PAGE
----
The winners of the Shirley O. Nelson Scholarship Awards went to Landon Johnson of Westfield High and Kiayana Reed of Chantilly High. The winners of the Cameron Guy Dudley Book Scholarship Awards went to Cara Clay of Westfield High and Kevin Orozco of Centreville High.
Photo by Steve Hibbard.
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For the 32nd year, the Chantilly Pyramid Minority Student Achievement Committee held its Youth Motivation and Academic Achievement Awards on Saturday, June 4 at Chantilly High School. In front of its largest, standing-room only crowd, students from several high schools and middle schools were honored for their excellent academic achievements and accomplishments during the 2015-16 school year.
The plaques and trophies were awarded for Commit-to-Excel, Honors GPA, High GPA, Honor Grand, Grand Award, Humanitarian Award, Senior Class Award, Academic Awards and Special Awards. Students from the following high schools were honored: Centreville High, Chantilly High, Oakton High, Westfield High and Mountain View High schools. The middle school students were from: Rachel Carson Middle, Rocky Run Middle, Liberty Middle, Ormond Stone Middle, Franklin Middle and Lanier Middle. This year's theme was "The Pursuit of Excellence — Students, Parents, and Schools — Let's Just Do It."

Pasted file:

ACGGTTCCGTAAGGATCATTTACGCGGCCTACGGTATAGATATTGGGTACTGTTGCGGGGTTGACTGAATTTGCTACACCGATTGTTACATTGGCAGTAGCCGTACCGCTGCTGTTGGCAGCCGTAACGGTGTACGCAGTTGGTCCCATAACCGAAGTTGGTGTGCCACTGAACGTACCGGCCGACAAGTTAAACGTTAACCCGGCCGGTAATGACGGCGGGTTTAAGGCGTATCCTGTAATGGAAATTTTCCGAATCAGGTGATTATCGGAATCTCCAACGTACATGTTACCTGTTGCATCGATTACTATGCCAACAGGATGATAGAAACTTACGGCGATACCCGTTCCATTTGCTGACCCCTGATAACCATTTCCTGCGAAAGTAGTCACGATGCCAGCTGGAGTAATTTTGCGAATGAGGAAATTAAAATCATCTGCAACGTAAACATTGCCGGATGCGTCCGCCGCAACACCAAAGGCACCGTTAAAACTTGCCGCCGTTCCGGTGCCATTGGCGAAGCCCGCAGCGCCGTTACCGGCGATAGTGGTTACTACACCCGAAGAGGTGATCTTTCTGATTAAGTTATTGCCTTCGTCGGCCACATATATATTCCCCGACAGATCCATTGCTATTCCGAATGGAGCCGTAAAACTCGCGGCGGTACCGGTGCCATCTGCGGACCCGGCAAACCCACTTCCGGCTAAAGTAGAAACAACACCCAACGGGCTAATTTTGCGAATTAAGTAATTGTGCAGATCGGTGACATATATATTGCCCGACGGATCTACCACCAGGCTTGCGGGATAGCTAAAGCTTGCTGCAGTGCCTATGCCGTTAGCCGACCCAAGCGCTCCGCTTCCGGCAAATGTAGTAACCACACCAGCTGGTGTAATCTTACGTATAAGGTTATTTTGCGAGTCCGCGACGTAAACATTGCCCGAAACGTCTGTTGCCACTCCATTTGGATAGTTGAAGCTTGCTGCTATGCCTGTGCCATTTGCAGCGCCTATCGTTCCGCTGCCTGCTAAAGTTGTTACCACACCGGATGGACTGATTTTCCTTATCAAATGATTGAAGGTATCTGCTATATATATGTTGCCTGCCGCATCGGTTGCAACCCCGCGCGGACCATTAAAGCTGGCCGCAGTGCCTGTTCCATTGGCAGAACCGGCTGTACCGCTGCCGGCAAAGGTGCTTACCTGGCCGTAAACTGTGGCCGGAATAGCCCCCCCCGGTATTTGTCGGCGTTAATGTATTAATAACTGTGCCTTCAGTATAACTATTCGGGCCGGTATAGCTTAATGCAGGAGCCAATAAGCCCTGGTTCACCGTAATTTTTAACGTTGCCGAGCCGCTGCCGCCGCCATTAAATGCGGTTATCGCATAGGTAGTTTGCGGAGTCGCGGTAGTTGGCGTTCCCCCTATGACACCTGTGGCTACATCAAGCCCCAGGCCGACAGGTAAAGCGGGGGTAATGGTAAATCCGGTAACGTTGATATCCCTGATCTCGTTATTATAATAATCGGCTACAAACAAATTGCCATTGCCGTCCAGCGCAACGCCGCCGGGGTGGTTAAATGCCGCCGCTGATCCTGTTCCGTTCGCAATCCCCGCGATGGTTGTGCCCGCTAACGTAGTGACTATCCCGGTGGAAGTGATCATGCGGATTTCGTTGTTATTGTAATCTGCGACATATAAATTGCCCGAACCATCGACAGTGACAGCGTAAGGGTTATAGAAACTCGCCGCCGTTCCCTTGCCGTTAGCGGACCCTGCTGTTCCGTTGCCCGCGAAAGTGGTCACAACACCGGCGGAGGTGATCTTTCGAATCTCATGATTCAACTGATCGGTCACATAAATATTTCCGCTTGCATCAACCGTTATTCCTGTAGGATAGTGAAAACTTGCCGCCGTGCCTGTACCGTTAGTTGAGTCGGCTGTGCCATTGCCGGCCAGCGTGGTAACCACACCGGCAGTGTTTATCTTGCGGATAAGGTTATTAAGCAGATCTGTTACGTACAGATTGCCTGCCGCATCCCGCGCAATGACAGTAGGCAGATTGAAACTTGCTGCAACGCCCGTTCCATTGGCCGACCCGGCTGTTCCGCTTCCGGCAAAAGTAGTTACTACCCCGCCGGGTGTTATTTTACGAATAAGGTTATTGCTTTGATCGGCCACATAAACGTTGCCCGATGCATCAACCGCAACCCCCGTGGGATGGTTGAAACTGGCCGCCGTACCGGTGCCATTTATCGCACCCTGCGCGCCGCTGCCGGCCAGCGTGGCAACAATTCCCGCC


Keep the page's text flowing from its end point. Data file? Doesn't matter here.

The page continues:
Dr. Johnny Nelson, who serves as CPMSAC president, said: "We've been in operation for over 30 years and we've seen this program grow. Fairfax County has grown in diversity and that diversity is shown right here. The Chantilly Pyramid is about motivating students. This program started by emphasizing closing the achievement gaps with other students, blacks and Hispanics."
Sylvester "Sye" Smith was honored during the ceremony on his recent retirement from BAE Systems after 46.9 years; 17.5 years of military service; and 33.5 years of service to CPMSAC.
Keynote Speaker Matthew Harris, a senior at Westfield High School, told the crowd that you have two choices as you get older: Option 1 is to complain and Option 2 is to change your mentality. "At the end of the day, everything boils down to individual focus," he said. "You have to realize that it all starts in the mind, so you have to minimize distractions; and select your friends carefully because not everybody's going to support your vision."
He added: "School comes first, and after that, put time into your passions, into your dream. Put time into bettering yourselves … It's all about balance. You have to be able to balance your time if you want to be successful ... Excellence is a choice; choose to free yourself from mediocrity. Start living your excellent life on purpose."